At the end of 2017, U.S. corporations were sitting on a historic amount of cash: $2.1 trillion in total liquid assets ... up over 150% from a decade earlier. What are businesses doing with their new-found wealth? Many are buying back shares or snapping up other companies. And then there is Patagonia. Last month, Patagonia announced that they would donate the $10 million they are saving from a reduced tax obligation to grassroots environmental organizations protecting our natural resources and finding solutions to the climate crisis. “In this season of giving, we are giving away this tax cut to the planet, our only home, which needs it now more than ever,” CEO Rose Marcario wrote in a blog. Patagonia’s donation aligns with their unique activist ethos, but a growing number of corporations are joining them in recognizing that businesses not only can be part of the solution to challenges facing our planet, but that they must be; that their responsibilities extend beyond shareholders, to the environment and the communities they serve. Patagonia’s decision ... is a powerful statement and a demonstration of how to consider all a company’s assets in pursuit of better long-term business outcomes. Investing cash responsibly is not the solution to all of our problems. For starters, there’s a much larger conversation that needs to be had about the inability of companies to invest for long-term value creation. But for companies who are new to using their assets for impact while still achieving their corporate purpose, investing liquid assets is a good way to begin, and do so quickly. Don’t let your cash sit there; put it to work.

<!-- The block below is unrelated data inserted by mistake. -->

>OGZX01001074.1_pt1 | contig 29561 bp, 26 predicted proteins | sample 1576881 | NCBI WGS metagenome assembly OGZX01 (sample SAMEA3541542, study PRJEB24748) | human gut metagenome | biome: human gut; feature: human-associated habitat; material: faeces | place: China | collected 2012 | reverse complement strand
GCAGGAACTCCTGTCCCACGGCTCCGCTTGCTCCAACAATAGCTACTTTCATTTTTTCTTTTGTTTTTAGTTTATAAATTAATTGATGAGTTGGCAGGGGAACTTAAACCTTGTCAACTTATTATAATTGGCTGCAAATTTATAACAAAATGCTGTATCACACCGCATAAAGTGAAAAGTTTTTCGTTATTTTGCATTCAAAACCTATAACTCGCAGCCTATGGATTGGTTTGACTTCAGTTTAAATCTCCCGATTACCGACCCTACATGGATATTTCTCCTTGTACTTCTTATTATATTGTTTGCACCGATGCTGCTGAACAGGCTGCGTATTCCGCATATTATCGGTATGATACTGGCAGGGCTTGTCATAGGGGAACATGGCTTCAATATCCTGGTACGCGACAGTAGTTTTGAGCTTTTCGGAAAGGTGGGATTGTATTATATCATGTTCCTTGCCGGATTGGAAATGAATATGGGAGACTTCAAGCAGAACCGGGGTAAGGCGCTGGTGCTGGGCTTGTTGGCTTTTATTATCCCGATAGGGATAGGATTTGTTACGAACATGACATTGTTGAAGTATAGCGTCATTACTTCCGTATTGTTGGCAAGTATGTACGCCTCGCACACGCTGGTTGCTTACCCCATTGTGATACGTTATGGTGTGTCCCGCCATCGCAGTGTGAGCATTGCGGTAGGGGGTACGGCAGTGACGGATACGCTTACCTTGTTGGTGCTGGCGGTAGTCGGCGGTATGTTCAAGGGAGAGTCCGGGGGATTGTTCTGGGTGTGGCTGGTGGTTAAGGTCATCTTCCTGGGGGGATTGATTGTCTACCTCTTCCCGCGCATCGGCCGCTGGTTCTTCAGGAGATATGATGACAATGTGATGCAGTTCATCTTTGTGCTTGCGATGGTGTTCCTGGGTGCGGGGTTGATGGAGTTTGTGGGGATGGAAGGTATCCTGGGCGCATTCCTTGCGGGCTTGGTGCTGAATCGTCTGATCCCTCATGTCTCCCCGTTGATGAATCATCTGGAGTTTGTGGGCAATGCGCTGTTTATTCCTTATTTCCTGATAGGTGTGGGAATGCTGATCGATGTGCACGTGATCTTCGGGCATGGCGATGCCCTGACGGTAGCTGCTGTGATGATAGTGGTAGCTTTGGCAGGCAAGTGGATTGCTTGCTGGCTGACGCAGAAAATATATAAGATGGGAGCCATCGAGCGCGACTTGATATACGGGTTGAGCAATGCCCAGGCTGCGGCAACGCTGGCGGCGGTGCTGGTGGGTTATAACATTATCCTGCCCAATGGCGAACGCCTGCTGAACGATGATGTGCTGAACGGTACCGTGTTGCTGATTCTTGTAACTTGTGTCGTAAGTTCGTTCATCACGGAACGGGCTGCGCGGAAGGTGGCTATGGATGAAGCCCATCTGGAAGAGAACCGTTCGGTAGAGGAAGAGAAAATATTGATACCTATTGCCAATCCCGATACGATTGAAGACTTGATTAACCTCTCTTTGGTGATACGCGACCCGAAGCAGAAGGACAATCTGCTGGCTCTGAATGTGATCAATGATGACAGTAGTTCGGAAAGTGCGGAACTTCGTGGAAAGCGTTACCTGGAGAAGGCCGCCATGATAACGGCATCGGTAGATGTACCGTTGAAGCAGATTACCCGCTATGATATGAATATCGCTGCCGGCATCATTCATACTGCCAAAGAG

Walter Carr sent his friends a flurry of increasingly pleading text messages. The college student’s car had broken down, and he was supposed to begin his new job as a mover the next morning — at a home 20 miles from his apartment near Birmingham, Ala. He struck out finding a ride, but he wasn’t about to miss his first day of work. Carr, 20, needed the work. He ... concluded there was only one option: He would walk it. As a former high school cross-country runner, he knew he could do it. When his legs began to burn, he stayed focused on his goal. Around 4 a.m. ... he still had hours more to walk to get to the house. He sat down in a bank parking lot. A police car pulled up and ... asked if Carr was all right. Carr said yes, and explained what he was doing. [Officer] Knighten offered to take him to get something [to eat] “I said, ‘I just paid my rent. I have no cash on me at all,’ ” Carr recalled. Knighten told him to get in the car, the meal was on him. At 6:30 a.m., [another officer] explained to homeowner Jenny Lamey what had happened. “The officer told me, ‘I’ve got this nice kid in my car. He’s been walking all night to get to your house,’ ” Lamey said. “That’s when the tears started coming.” Lamey offered him a bed to take a nap, and some food. Carr replied, “ ‘No, I’d rather get started,’ ” The following day, Lamey called Carr’s supervisor, and the two cried together on the phone about what Carr had done. Lamey posted the story on Facebook, and it took off. On Sunday, Carr’s boss, Bellhops chief executive Luke Marklin, called to thank him. When they met, Marklin gave him his own car, a 2014 Ford Escape. He said it would be in better hands with Carr than with him.